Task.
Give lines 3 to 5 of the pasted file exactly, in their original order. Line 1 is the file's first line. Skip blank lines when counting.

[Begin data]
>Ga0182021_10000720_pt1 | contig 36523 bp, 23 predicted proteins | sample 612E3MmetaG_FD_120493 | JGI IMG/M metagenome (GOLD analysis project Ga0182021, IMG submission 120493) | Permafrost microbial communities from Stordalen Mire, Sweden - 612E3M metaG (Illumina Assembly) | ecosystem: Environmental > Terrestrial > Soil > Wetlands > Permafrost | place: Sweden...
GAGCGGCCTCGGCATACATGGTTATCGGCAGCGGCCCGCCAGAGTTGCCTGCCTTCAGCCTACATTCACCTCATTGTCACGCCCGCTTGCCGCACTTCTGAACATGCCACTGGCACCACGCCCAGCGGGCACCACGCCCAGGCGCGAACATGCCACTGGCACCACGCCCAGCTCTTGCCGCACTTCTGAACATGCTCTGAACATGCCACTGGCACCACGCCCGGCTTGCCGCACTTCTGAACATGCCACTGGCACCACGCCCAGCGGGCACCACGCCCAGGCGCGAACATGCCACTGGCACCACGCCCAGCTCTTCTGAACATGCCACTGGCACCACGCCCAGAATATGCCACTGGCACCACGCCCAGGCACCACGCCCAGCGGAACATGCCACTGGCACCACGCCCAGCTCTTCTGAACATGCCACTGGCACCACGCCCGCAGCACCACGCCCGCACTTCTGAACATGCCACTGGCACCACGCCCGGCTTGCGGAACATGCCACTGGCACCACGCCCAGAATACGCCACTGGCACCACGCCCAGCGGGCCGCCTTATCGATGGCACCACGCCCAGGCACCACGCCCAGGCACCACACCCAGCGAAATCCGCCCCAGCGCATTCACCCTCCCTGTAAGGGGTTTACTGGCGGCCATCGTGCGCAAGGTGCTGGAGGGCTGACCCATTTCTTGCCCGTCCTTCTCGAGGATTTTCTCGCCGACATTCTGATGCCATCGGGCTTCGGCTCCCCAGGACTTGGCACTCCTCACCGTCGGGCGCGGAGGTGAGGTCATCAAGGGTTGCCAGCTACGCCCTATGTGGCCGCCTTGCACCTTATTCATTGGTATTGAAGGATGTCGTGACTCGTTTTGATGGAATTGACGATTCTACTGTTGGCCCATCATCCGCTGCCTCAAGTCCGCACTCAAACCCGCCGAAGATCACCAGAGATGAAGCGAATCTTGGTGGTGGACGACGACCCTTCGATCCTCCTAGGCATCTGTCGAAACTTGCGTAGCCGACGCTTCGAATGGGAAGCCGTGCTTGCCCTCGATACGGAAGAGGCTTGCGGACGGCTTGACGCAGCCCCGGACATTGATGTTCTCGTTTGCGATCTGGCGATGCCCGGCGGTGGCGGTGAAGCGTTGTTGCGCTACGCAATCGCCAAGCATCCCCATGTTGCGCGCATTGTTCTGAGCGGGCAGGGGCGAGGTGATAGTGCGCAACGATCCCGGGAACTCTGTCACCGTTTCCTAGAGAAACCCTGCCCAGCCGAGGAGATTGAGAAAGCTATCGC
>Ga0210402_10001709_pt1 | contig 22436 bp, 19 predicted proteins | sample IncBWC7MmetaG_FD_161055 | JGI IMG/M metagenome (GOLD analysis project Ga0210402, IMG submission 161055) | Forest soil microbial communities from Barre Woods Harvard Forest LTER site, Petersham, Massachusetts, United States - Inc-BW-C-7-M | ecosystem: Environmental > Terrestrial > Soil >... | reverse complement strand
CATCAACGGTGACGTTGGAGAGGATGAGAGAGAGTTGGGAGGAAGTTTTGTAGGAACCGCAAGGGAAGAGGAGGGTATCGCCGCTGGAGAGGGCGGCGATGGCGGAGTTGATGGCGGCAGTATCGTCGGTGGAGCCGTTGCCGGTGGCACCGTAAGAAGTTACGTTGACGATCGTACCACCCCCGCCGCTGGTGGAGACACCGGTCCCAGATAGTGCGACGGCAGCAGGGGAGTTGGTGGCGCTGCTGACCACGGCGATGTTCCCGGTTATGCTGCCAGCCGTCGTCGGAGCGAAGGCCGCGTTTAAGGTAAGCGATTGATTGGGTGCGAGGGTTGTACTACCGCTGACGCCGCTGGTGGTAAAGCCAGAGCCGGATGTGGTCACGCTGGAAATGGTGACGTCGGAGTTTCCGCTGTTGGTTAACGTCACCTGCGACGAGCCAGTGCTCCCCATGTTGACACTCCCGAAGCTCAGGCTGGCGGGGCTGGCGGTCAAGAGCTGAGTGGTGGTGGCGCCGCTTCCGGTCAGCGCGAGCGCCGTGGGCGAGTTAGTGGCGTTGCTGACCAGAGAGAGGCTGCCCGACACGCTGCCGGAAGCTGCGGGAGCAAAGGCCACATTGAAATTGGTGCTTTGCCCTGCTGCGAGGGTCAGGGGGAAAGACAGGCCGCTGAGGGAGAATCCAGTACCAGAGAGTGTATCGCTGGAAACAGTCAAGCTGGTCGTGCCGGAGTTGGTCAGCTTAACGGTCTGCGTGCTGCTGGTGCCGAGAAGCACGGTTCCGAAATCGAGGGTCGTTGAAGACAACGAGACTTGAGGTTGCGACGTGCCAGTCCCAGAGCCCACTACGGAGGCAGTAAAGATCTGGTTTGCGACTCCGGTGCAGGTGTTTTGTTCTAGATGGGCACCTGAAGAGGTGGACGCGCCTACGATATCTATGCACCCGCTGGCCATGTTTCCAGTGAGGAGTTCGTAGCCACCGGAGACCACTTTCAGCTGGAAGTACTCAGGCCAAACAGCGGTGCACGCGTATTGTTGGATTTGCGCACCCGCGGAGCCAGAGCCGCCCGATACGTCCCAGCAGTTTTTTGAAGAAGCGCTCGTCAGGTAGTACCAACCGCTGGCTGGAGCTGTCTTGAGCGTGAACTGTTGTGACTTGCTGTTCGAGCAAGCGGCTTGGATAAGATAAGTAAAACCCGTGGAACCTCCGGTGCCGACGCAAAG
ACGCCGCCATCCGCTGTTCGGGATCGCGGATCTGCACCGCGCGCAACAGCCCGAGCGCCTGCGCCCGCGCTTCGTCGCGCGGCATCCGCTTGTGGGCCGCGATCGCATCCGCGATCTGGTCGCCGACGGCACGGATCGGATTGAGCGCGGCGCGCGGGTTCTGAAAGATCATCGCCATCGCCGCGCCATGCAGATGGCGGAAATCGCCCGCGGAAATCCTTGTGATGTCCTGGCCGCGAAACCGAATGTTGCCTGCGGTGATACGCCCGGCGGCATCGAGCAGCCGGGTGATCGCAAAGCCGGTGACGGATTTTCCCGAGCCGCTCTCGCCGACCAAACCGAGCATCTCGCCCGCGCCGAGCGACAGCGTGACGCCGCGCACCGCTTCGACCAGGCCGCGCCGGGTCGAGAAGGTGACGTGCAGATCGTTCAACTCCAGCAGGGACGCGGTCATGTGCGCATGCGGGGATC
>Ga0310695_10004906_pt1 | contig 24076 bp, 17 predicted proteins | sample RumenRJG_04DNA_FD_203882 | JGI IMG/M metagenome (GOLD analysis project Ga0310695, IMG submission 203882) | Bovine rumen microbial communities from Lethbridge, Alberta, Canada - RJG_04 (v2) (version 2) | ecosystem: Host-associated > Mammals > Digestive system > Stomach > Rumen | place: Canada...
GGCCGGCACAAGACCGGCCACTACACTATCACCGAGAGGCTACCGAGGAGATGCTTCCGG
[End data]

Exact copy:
>Ga0210402_10001709_pt1 | contig 22436 bp, 19 predicted proteins | sample IncBWC7MmetaG_FD_161055 | JGI IMG/M metagenome (GOLD analysis project Ga0210402, IMG submission 161055) | Forest soil microbial communities from Barre Woods Harvard Forest LTER site, Petersham, Massachusetts, United States - Inc-BW-C-7-M | ecosystem: Environmental > Terrestrial > Soil >... | reverse complement strand
CATCAACGGTGACGTTGGAGAGGATGAGAGAGAGTTGGGAGGAAGTTTTGTAGGAACCGCAAGGGAAGAGGAGGGTATCGCCGCTGGAGAGGGCGGCGATGGCGGAGTTGATGGCGGCAGTATCGTCGGTGGAGCCGTTGCCGGTGGCACCGTAAGAAGTTACGTTGACGATCGTACCACCCCCGCCGCTGGTGGAGACACCGGTCCCAGATAGTGCGACGGCAGCAGGGGAGTTGGTGGCGCTGCTGACCACGGCGATGTTCCCGGTTATGCTGCCAGCCGTCGTCGGAGCGAAGGCCGCGTTTAAGGTAAGCGATTGATTGGGTGCGAGGGTTGTACTACCGCTGACGCCGCTGGTGGTAAAGCCAGAGCCGGATGTGGTCACGCTGGAAATGGTGACGTCGGAGTTTCCGCTGTTGGTTAACGTCACCTGCGACGAGCCAGTGCTCCCCATGTTGACACTCCCGAAGCTCAGGCTGGCGGGGCTGGCGGTCAAGAGCTGAGTGGTGGTGGCGCCGCTTCCGGTCAGCGCGAGCGCCGTGGGCGAGTTAGTGGCGTTGCTGACCAGAGAGAGGCTGCCCGACACGCTGCCGGAAGCTGCGGGAGCAAAGGCCACATTGAAATTGGTGCTTTGCCCTGCTGCGAGGGTCAGGGGGAAAGACAGGCCGCTGAGGGAGAATCCAGTACCAGAGAGTGTATCGCTGGAAACAGTCAAGCTGGTCGTGCCGGAGTTGGTCAGCTTAACGGTCTGCGTGCTGCTGGTGCCGAGAAGCACGGTTCCGAAATCGAGGGTCGTTGAAGACAACGAGACTTGAGGTTGCGACGTGCCAGTCCCAGAGCCCACTACGGAGGCAGTAAAGATCTGGTTTGCGACTCCGGTGCAGGTGTTTTGTTCTAGATGGGCACCTGAAGAGGTGGACGCGCCTACGATATCTATGCACCCGCTGGCCATGTTTCCAGTGAGGAGTTCGTAGCCACCGGAGACCACTTTCAGCTGGAAGTACTCAGGCCAAACAGCGGTGCACGCGTATTGTTGGATTTGCGCACCCGCGGAGCCAGAGCCGCCCGATACGTCCCAGCAGTTTTTTGAAGAAGCGCTCGTCAGGTAGTACCAACCGCTGGCTGGAGCTGTCTTGAGCGTGAACTGTTGTGACTTGCTGTTCGAGCAAGCGGCTTGGATAAGATAAGTAAAACCCGTGGAACCTCCGGTGCCGACGCAAAG
ACGCCGCCATCCGCTGTTCGGGATCGCGGATCTGCACCGCGCGCAACAGCCCGAGCGCCTGCGCCCGCGCTTCGTCGCGCGGCATCCGCTTGTGGGCCGCGATCGCATCCGCGATCTGGTCGCCGACGGCACGGATCGGATTGAGCGCGGCGCGCGGGTTCTGAAAGATCATCGCCATCGCCGCGCCATGCAGATGGCGGAAATCGCCCGCGGAAATCCTTGTGATGTCCTGGCCGCGAAACCGAATGTTGCCTGCGGTGATACGCCCGGCGGCATCGAGCAGCCGGGTGATCGCAAAGCCGGTGACGGATTTTCCCGAGCCGCTCTCGCCGACCAAACCGAGCATCTCGCCCGCGCCGAGCGACAGCGTGACGCCGCGCACCGCTTCGACCAGGCCGCGCCGGGTCGAGAAGGTGACGTGCAGATCGTTCAACTCCAGCAGGGACGCGGTCATGTGCGCATGCGGGGATC